Perchloroethylene at Wilmington
This page last reviewed October 21, 2010
One of the important contributors to health risk from air pollution, perchloroethylene is a non-flammable, colorless, dense liquid at room temperature. Perchloroethylene vapors are irritating to the eyes and respiratory tract. It is also a central nervous system depressant. Chronic exposure to perchloroethylene may cause kidney, liver dysfunction, and neurological effects. California has determined under Assembly Bill 1807 and Proposition 65 that perchloroethylene is a cancer-causing compound. The Air Resources Board (ARB) has taken regulatory actions to reduce perchloroethylene emissions.
Perchloroethylene is a volatile organic hydrocarbon that is used as a solvent primarily in dry cleaning operations. Perchloroethylene is also used in degreasing operations, paints and coatings, adhesives, aerosols, specialty chemical production, printing inks, silicones, rug shampoos, and laboratory solvents. Stationary sources account for 82% of the statewide emissions. Volatilization from dry cleaned garments is the major indoor perchloroethylene source. There are no natural sources of perchloroethylene.
The Air Resources Board (ARB) adopted a perchloroethylene control measure in 1993 on dry cleaning facilities, which requires closed-loop machines used on dry cleaning operations and provides training to dry cleaning operators. The Air Resources Board (ARB) adopted another control measure in 2000 to eliminate the use of perchloroethylene in degreasers for automotive maintenance and repairing. In the 1990s, the ambient perchloroethylene level showed a steady downward trend, based on the statewide annual average. The 2000 statewide ambient perchloroethylene concentration was approximately 58% lower than that in 1990.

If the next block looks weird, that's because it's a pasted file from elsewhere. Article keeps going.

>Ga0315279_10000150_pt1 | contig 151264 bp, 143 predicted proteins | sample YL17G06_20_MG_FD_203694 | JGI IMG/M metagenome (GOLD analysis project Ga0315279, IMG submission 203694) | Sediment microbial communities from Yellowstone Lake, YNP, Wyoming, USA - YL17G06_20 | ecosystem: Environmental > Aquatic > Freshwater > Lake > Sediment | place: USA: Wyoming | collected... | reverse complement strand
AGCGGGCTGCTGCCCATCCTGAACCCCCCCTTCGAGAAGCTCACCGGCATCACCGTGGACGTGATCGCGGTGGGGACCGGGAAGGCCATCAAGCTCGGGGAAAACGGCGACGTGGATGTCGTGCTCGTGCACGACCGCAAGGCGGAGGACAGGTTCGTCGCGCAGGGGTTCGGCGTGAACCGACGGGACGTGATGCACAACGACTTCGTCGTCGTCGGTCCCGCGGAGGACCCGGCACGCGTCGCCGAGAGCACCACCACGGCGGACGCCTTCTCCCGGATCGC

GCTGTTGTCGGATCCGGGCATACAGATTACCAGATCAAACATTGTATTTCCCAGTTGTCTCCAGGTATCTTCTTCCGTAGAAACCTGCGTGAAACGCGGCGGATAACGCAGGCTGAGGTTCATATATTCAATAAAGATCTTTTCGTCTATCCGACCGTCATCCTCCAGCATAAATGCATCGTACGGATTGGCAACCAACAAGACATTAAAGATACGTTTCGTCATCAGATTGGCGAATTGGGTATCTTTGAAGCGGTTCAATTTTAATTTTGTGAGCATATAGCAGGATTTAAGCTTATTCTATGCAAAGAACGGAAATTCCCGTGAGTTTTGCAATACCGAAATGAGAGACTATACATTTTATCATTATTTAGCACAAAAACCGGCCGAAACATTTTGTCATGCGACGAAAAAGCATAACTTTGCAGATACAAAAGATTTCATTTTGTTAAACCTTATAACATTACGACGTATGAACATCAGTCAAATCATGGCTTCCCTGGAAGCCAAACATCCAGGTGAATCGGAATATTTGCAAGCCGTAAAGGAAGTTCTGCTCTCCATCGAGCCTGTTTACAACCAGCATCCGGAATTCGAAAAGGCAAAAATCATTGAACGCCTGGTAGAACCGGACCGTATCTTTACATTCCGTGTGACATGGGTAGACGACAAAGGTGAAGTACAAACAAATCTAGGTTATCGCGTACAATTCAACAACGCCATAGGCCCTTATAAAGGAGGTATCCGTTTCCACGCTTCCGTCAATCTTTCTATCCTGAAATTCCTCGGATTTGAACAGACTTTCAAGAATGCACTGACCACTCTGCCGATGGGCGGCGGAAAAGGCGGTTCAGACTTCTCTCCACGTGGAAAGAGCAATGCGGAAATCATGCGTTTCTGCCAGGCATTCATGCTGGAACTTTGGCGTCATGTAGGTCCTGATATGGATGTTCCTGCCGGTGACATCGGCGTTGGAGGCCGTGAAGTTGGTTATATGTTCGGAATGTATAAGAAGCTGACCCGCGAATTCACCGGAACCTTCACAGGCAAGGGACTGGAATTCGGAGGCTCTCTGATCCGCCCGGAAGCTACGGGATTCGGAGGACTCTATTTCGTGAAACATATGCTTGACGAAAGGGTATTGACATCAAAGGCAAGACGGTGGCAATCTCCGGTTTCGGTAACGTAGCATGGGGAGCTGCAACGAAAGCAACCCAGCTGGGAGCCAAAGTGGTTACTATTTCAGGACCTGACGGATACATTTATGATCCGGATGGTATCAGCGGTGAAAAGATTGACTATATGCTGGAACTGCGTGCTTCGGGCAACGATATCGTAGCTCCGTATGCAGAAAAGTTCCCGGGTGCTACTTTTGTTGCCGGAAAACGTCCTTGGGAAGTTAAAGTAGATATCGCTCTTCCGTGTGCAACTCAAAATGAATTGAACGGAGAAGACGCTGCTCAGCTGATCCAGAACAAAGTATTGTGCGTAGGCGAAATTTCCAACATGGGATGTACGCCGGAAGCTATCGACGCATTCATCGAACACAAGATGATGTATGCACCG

Ambient Monitoring Results
Ambient levels of perchloroethylene are routinely monitored at approximately twenty sites in the California air
toxics monitoring network. The statewide average concentration of perchloroethylene during 1998-2000 was 0.1 ppb
(parts per billion), based on values ranging from 0.005 ppb to 2.2 ppb. Relative to the statewide average, the
Los Angeles County region was 200% higher, with an average concentration of 0.30 ppb for the same time period.
The ambient monitoring results at Wilmington are provided here:
- A graph comparing the monthly summaries of perchloroethylene at the community with historical statewide and regional levels
- A table of summary statistics
- Raw data in Excel format
Cancer risk is the number of excess cancer cases among a million people if the people are exposed to levels of a toxic air pollutant over 70 years. Perchloroethylene represents approximately 2% of the potential cancer risk of the nine measured compounds, excluding diesel particulate matter. Perchloroethylene represents less than 1% of the potential cancer risk of the nine measured compounds and the estimated diesel particulate matter.